Tongass Odyssey is a biologist’s memoir of personal experiences over the past four decades studying brown bears, deer, and mountain goats and advocating for conservation of Alaska’s Tongass National Forest. The largest national forest in the nation, the Tongass encompasses the most significant expanse of intact old-growth temperate rainforest remaining on Earth. Tongass Odyssey is a cautionary tale of the harm that can result when science is eclipsed by politics that are focused on short-term economic gain. Yet even as those problems put the Tongass at risk, the forest also represents a unique opportunity for conserving large, intact landscapes with all their ecological parts, including wild salmon, bears, wolves, eagles, and other wildlife. Combining elements of personal memoir, field journal, natural history, conservation essay, and philosophical reflection, Tongass Odyssey tells an engaging story about an enchanting place.
About the Author
John Schoen is a retired affiliate professor of wildlife biology at the University of Alaska Fairbanks and is coauthor and coeditor of the book North Pacific Temperate Rainforests: Ecology and Conservation.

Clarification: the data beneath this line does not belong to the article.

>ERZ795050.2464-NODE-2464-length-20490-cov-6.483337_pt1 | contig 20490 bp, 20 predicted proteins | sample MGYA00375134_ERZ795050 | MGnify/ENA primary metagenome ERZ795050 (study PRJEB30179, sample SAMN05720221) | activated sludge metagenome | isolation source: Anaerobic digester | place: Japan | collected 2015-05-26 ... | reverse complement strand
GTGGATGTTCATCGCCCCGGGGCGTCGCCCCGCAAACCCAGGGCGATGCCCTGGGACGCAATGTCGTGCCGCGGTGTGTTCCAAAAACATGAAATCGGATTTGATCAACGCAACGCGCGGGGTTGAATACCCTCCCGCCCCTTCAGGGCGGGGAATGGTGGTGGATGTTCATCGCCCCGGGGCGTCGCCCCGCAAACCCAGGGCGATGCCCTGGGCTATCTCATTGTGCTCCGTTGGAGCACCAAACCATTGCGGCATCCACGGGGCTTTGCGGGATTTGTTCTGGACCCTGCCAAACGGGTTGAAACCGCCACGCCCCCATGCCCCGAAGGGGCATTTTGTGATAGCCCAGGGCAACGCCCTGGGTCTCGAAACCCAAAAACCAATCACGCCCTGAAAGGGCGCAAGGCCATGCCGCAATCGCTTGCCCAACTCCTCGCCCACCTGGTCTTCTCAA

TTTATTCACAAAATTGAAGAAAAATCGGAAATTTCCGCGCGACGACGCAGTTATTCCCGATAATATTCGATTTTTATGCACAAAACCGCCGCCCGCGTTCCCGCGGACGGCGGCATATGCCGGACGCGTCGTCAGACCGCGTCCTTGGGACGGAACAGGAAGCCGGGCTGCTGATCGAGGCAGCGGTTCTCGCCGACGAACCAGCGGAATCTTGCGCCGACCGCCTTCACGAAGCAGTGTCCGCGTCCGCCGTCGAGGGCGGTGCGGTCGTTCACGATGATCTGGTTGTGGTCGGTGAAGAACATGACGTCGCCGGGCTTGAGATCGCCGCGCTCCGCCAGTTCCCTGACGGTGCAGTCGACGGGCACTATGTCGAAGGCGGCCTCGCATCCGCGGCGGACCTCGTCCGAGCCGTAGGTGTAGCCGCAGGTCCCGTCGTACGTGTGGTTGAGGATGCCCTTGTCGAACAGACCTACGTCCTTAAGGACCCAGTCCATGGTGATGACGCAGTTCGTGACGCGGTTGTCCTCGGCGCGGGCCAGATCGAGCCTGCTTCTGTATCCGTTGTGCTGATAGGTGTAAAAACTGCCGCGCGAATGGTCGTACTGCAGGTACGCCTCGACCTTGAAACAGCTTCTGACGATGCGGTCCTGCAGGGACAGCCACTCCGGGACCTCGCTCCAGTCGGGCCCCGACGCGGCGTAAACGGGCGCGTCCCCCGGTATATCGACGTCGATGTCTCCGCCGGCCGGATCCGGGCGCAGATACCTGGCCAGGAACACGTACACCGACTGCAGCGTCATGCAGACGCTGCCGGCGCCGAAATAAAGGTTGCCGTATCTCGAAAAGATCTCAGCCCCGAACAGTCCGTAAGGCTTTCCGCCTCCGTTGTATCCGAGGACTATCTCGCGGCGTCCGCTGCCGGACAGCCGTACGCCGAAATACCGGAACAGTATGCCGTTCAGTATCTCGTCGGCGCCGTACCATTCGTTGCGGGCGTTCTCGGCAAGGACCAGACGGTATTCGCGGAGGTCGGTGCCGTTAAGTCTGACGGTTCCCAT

"Books can inform and inspire. Both outcomes were skillfully achieved by John Schoen, long-time member of the Alaska Chapter of The Wildlife Society, in his recently released Tongass Odyssey [...] Tongass Odyssey can serve as a historic context for ecologists and wildlife biologists working in contemporary Southeast Alaska, where vigorous societal debate continues over concerns that logging, mining, and associated road building can impact future potential of nature tourism, fishing, and hunting, all reliant on productive habitats. Its 338 pages include appendices on geographic facts, historic benchmarks, technical terms, and end notes. It is also an instructive example to scientists on how to walk the fine line between professional and personal advocacy in the policy arena, where trial and error without a mentor can be detrimental to scientific reputations and agency careers." — The Alaskan Wildlifer